Scientific Name(s): Leptospermum scoparium J.R. Forst. et G. Forst.
Common Name(s): Manuka honey, Manuka oil, Red manuka
Medically reviewed by Drugs.com. Last updated on Nov 20, 2023.
Manuka has selective antibacterial activity against Gram-positive organisms particularly S. aureus. Limited studies in wound healing and anti-inflammatory effects have been conducted.
Clinical trials are lacking on which to base dosing guidance.
Avoid use during pregnancy because of reported spasmolytic activity.
Documented adverse effects. Avoid use during pregnancy because of reported spasmolytic activity.
None well documented.
L. scoparium contains a lipophilic flavonoid that specifically interacts with benzodiazepine receptors (GABA-A receptor-chloride channel complex).
There are limited clinical toxicological data on both Manuka oil and Manuka honey.
- Myrtaceae (Myrtle)
L. scoparium is the only Leptospermum species native to New Zealand. Its size ranges from a creeping plant to a small tree (of 8 m in height) and it is widely distributed in various climatic and altitudinal zones in New Zealand. The physical characteristics, such as flower and leaf color, leaf size and shape, branching habit, and foliage density vary considerably among populations. Manuka oil should not be confused with Melaleuca alternifolia (see Tea Tree Oil monograph).Melching 1997, Porter 2001, Porter 1999, USDA 2017
Early New Zealand records indicate that the plant's bark, leaves, sap, and seed capsules were used in beverages and medicinal preparations.Porter 1999 The plant was valued for its medicinal properties and wood by the indigenous Maori people; the wood was utilized for gardening tools, fishing, housing structures, and weapons.Porter 2001, Riley 1994
Captain James Cook used the leaves of the plant as a tea to combat scurvy during long explorations of the southern hemisphere; early European settlers of New Zealand adopted Captain Cook's use of the plant as a tea.Porter 2001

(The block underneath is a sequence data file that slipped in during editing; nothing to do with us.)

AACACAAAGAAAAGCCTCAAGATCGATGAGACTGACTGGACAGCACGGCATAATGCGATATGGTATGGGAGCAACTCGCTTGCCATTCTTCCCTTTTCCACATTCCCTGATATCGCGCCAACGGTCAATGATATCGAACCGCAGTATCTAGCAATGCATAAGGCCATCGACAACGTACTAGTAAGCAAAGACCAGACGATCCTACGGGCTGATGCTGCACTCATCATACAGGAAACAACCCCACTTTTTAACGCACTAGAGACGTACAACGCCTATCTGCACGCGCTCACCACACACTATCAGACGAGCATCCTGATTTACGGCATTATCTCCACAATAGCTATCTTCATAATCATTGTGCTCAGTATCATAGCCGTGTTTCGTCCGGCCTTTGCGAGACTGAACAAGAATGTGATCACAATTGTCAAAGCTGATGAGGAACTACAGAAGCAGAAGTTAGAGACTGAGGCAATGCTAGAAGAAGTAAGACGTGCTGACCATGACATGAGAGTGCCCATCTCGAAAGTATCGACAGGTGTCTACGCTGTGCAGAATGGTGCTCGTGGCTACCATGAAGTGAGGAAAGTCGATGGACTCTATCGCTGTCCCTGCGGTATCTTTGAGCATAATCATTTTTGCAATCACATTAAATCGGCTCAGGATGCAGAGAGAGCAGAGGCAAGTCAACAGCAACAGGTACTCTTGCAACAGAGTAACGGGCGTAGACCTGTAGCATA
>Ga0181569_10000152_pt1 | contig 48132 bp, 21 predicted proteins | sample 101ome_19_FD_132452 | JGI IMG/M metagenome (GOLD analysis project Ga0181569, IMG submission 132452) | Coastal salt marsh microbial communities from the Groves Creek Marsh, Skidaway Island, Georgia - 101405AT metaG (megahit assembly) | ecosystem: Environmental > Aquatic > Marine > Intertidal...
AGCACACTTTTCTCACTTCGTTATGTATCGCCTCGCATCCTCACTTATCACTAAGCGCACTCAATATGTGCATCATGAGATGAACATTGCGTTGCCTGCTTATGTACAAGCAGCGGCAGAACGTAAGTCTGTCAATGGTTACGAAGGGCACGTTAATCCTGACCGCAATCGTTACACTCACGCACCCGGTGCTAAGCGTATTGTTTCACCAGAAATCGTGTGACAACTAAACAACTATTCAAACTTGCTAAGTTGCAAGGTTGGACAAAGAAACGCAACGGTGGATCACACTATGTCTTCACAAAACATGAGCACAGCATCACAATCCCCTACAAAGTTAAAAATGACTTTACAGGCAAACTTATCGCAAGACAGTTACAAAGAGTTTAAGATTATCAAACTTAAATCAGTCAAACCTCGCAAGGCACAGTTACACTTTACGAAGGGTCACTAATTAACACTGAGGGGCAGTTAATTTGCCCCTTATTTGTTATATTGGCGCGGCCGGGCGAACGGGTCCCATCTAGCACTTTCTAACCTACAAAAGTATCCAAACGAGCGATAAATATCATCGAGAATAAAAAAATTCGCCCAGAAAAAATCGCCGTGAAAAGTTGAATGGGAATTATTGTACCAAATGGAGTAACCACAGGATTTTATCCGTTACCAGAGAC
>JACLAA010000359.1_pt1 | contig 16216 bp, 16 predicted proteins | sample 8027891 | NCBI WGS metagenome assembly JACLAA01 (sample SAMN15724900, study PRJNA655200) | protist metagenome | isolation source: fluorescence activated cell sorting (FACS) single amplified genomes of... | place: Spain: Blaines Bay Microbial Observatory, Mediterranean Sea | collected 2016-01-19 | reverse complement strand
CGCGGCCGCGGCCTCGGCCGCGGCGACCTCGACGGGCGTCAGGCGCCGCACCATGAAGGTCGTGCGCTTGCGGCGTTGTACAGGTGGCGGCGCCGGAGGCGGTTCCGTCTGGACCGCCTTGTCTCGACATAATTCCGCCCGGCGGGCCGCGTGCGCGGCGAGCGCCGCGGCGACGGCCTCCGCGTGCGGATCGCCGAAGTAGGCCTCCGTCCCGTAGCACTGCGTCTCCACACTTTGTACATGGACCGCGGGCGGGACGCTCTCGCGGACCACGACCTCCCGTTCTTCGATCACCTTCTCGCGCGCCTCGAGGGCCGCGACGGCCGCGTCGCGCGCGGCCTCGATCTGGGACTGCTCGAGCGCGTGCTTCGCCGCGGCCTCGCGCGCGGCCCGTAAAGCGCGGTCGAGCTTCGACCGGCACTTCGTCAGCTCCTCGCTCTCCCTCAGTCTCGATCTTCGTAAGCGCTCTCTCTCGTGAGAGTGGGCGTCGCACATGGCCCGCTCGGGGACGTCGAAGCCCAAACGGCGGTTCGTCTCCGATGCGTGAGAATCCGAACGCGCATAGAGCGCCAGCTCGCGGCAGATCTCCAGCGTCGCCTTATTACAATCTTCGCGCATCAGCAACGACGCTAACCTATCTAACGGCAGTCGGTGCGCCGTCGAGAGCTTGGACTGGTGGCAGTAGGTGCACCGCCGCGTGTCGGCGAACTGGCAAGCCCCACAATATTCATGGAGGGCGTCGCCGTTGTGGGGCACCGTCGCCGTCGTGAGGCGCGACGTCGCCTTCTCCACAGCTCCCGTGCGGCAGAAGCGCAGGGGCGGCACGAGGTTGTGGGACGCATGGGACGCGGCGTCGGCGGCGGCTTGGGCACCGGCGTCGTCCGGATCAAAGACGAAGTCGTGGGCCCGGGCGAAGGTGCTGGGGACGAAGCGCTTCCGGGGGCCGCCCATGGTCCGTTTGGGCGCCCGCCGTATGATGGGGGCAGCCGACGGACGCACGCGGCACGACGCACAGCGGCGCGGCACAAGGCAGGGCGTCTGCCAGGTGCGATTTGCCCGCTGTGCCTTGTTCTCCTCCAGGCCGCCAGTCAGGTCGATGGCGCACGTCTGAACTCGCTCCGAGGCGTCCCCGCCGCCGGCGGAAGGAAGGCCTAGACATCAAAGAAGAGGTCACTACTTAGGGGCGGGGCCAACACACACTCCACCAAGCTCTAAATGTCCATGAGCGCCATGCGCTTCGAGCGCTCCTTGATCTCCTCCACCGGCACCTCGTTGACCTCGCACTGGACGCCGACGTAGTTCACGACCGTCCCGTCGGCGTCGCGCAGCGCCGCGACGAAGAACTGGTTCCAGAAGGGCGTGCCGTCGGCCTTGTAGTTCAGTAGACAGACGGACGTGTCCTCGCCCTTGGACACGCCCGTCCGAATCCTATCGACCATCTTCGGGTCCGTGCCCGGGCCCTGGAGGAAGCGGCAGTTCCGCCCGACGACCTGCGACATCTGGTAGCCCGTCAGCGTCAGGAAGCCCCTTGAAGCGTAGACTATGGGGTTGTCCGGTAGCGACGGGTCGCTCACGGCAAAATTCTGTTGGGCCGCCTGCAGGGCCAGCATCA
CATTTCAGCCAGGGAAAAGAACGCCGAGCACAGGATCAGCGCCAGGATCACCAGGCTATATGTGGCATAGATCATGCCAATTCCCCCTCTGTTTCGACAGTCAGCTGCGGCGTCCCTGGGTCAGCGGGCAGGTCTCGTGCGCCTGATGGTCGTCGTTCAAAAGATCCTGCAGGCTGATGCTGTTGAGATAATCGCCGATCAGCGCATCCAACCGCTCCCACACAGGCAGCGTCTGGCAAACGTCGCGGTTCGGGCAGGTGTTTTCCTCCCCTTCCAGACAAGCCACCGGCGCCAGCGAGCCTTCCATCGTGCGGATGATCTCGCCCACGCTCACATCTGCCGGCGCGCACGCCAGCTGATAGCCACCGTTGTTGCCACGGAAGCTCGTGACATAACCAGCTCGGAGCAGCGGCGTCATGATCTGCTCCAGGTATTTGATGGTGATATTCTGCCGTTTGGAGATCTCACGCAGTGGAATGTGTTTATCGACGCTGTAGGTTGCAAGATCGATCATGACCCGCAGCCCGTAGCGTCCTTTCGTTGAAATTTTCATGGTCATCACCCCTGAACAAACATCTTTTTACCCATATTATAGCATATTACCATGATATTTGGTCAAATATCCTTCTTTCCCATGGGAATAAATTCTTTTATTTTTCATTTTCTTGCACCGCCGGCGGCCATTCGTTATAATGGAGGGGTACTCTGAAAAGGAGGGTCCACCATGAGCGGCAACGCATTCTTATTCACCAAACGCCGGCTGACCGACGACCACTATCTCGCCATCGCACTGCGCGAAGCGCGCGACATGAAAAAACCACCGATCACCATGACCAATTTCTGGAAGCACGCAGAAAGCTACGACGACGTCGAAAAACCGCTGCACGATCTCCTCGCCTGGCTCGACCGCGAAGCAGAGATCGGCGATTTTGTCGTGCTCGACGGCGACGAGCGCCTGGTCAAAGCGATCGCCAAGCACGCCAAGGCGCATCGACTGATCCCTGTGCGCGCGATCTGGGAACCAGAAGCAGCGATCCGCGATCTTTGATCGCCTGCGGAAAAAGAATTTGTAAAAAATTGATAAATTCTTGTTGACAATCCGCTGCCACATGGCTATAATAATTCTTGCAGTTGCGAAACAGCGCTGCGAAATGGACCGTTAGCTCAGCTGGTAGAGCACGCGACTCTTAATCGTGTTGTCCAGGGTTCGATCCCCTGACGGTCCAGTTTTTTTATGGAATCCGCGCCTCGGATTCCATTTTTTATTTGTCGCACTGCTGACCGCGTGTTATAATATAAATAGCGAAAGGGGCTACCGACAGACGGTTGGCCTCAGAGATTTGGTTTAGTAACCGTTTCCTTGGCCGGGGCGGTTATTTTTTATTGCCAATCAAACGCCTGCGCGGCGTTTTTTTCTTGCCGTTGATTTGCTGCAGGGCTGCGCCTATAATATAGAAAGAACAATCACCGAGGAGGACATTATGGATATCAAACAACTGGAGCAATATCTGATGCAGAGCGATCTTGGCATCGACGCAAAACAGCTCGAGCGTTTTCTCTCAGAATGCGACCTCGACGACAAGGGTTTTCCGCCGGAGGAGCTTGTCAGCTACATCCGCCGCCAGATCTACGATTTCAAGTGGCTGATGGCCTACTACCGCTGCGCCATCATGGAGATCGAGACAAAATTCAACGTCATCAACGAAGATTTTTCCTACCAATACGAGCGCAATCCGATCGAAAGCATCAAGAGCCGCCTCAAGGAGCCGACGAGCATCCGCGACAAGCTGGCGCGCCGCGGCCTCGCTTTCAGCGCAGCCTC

Commercial development of the essential oils has led to a range of OTC products marketed in New Zealand and exported to European and Asian markets. These products are used for topical treatment of various conditions including the following: Fungal and bacterial skin infections; inflammation from sunburn, insect bites, or joint pain; eczema or psoriasis. The oils also are used in perfumes and soaps.Porter 2001
Manuka essential oil is extracted from the leaves of the plant, while Manuka honey is produced by bees. The L. scoparium populations of New Zealand are highly variable in oil chemical composition and activity.(Perry 1997, Priest 2002) Standardized steam distillation and gas chromatography-mass spectrometry of the essential oils of 15 New Zealand L. scoparium populations identified the following in various quantities per species: alpha-pinene, beta-pinene, myrcene, rho-cymene, 1,8-cineole, linalol, methylcinnamate, alpha-farnesine, isoleptospermone, leptospermone, sesquiterpenes such as cadina-3,5-diene and delta-amorphene, and triketones.(Melching 1997, Porter 1999, Perry 1997)